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Displaying items by tag: New UK Controls

As of Wednesday midnight, new UK customs controls have come into effect on exports crossing the Irish Sea from the Republic to Britain.

It was the British government that flagged the move, however this was delayed several times since the nation left the European Union in 2021.

The authorities in the UK, will now demand documentation including declarations and notification of goods exported from the Republic. In addition, the new controls will involve health certificates for the exportation of live animals, meat and some other foods.

At midnight, 30th January, the controls came into immediate effect on goods shipped to Britain, which applies to anything exported from that point.

The implementation of the new customs rules, according to exporters’ predict that the controls will see further red tape and increased costs.

In response to the impact on the export industry, Simon McKeever, chief executive of the Irish Exporters’ Association (IEA), last week told The Irish Times, that the customs changes would mean extra paperwork for numerous firms coupled with a rise in costs.

He added that there were also concerns for the industry due to unforeseen problems as the new system of controls beds in.

The newspaper has more on the development.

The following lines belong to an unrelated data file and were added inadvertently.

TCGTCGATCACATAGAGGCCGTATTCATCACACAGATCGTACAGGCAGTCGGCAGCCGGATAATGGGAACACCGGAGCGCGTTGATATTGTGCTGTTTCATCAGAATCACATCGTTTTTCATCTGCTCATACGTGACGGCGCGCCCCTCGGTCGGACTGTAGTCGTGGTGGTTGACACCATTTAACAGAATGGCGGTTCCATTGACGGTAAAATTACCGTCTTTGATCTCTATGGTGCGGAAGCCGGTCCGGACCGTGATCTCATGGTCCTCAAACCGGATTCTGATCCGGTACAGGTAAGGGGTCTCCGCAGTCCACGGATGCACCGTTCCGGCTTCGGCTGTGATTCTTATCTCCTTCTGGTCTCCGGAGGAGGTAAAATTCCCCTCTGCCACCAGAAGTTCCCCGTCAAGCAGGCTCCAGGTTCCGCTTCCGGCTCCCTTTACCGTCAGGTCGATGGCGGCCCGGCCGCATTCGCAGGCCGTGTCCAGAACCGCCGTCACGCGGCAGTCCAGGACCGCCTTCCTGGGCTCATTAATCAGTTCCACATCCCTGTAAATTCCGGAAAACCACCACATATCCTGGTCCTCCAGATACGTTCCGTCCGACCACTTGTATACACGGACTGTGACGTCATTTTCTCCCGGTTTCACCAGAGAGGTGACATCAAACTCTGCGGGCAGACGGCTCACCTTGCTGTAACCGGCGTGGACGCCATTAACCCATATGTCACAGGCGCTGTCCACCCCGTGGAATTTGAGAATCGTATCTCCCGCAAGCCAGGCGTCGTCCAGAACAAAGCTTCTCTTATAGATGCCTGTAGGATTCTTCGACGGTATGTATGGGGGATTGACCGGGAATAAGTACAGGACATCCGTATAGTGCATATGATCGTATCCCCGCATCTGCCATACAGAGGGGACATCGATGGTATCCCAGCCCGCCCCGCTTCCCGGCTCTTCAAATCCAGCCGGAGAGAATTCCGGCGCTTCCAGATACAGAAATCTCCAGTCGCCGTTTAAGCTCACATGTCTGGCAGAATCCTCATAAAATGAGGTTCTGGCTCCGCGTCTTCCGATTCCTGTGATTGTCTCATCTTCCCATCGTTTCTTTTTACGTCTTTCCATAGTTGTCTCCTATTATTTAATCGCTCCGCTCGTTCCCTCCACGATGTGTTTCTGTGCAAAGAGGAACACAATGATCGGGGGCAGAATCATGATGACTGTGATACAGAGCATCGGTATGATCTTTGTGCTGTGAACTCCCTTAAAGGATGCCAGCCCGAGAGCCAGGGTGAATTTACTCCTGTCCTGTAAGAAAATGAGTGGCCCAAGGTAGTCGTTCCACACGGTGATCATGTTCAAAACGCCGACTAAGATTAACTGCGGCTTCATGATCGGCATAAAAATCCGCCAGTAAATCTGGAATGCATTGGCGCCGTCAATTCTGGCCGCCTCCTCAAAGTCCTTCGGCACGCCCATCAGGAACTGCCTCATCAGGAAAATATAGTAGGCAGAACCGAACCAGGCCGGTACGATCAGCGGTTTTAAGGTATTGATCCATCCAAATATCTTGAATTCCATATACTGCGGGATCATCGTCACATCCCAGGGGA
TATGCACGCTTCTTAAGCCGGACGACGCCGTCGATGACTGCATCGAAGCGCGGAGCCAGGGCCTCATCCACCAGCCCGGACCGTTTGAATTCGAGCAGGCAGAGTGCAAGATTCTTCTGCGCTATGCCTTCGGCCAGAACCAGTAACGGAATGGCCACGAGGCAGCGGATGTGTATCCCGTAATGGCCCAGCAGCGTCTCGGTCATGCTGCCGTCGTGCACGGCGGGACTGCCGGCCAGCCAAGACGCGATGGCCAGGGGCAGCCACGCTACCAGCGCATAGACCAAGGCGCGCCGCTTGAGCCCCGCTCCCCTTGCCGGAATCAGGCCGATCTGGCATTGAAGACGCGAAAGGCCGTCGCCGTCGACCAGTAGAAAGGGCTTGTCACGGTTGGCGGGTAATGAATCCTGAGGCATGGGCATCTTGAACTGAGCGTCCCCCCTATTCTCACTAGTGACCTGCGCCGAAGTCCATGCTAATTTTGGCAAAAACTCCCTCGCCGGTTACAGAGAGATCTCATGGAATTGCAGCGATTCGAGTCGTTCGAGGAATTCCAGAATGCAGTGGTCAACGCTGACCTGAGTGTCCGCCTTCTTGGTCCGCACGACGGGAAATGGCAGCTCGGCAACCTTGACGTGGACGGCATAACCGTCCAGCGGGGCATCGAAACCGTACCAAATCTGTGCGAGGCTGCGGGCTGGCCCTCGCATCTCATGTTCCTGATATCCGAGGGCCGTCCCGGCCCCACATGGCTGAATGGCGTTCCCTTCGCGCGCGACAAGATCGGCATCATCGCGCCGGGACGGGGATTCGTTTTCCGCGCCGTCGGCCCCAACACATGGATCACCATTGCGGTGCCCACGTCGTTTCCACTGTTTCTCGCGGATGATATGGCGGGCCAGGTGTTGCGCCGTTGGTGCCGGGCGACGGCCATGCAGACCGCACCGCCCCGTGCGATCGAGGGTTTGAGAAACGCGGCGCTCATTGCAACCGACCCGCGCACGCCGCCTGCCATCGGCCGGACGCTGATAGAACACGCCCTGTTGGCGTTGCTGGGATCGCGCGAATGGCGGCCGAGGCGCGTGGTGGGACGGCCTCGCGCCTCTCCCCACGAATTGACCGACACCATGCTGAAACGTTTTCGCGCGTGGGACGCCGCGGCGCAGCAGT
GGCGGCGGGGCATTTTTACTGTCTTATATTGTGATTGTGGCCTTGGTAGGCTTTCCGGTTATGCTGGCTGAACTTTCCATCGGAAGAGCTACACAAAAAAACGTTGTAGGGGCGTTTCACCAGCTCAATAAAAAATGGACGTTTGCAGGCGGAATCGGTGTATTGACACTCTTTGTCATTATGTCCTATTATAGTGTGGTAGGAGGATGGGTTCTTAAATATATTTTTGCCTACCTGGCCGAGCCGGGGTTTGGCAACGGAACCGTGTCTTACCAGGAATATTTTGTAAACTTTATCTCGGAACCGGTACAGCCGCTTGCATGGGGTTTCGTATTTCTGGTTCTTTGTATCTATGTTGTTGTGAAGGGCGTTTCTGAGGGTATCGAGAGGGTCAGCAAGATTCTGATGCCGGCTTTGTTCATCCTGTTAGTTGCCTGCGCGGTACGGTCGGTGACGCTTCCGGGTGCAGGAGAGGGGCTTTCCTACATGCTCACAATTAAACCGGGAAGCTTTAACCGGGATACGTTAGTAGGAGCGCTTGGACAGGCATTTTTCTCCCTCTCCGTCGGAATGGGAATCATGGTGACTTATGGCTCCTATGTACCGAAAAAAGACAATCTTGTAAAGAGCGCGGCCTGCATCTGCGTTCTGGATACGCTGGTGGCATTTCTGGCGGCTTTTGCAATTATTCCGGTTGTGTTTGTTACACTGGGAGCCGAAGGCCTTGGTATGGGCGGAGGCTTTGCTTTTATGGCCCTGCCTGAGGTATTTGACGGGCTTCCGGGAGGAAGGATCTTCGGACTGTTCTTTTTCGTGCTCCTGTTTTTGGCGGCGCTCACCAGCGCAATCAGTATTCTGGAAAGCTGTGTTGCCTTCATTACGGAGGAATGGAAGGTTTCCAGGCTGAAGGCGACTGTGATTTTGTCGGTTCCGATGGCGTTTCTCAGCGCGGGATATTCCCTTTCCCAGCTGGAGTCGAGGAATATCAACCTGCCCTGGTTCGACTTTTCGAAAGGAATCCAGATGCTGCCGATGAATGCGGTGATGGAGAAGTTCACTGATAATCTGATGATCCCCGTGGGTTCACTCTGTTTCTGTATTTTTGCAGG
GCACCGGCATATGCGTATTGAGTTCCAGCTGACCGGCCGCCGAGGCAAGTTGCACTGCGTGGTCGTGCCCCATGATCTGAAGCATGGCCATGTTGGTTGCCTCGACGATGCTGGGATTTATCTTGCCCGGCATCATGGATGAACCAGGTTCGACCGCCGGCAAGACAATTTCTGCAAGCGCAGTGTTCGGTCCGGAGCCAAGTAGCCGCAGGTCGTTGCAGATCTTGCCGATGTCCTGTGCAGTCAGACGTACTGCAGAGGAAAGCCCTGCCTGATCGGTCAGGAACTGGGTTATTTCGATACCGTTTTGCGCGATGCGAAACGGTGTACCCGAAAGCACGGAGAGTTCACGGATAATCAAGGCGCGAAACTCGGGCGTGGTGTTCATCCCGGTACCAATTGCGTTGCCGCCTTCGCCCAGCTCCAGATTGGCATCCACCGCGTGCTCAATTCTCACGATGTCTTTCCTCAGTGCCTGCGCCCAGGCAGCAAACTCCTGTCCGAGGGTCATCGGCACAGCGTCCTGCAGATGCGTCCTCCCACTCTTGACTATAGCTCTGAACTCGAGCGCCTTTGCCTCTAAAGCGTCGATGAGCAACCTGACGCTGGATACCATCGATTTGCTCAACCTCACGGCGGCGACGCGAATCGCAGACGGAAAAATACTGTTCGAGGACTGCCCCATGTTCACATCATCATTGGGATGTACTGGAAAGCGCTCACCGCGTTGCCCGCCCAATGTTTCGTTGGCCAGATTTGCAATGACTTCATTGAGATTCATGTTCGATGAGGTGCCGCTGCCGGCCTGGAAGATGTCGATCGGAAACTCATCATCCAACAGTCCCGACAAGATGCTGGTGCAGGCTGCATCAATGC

Published in Irish Ports

As an island economy, a healthy maritime sector is key to our national competitiveness. Virtually all our imports and exports pass through Irish ports.

Ireland is dependent on ports and shipping services to transport goods and 90% of our trade is moved though Irish ports. Shipping and maritime transport services make a significant contribution to Ireland’s ocean economy, with the sector generating €2.3 billion in turnover and employing over 5,000 people in 2018.

Ireland’s maritime industry continues to grow and progress each year with Irish ports and shipping companies making significant investments. The ports sector in Ireland is currently undergoing a number of expansions and developments with Dublin Port’s Alexandra Basin development, the development of Ringaskiddy in Cork by Port of Cork and the development of Shannon Foynes Port. Along with these major investments, shipping companies are also investing heavily in new tonnage, with Irish Ferries, CLdN and Stena leading new build programmes.

These pages cover the following sectoral areas: shipowners, harbour authorities, shipbrokers, freight forwarders and contractors, cruise liner operators, port users, seamen, merchants, academic institutions, shipyards and repair facilities, naval architects, navy and defence personnel.

Our pages are covering some of the most notable arrivals around our coast and reporting too on port development and shipping news.

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A recent study carried out for the Irish Ports Association (IPA) totalled 75.7 billion during 2004 and their net economic impact was some 5.5 billion supporting around 57, 500 full time employees.

Liam Lacey, Director of the Marine Institute’s Irish Maritime Development Office (IMDO) said, “The Irish maritime industry can look to the future with confidence. It has shown itself to be resilient and agile in responding to challenges. Over the past decade, it has had to respond to the challenges of the financial crisis of 2008, the uncertainty surrounding Brexit and recent challenges. Ireland’s maritime sector has continued to underpin our economy by maintaining vital shipping links for both trade and tourism.”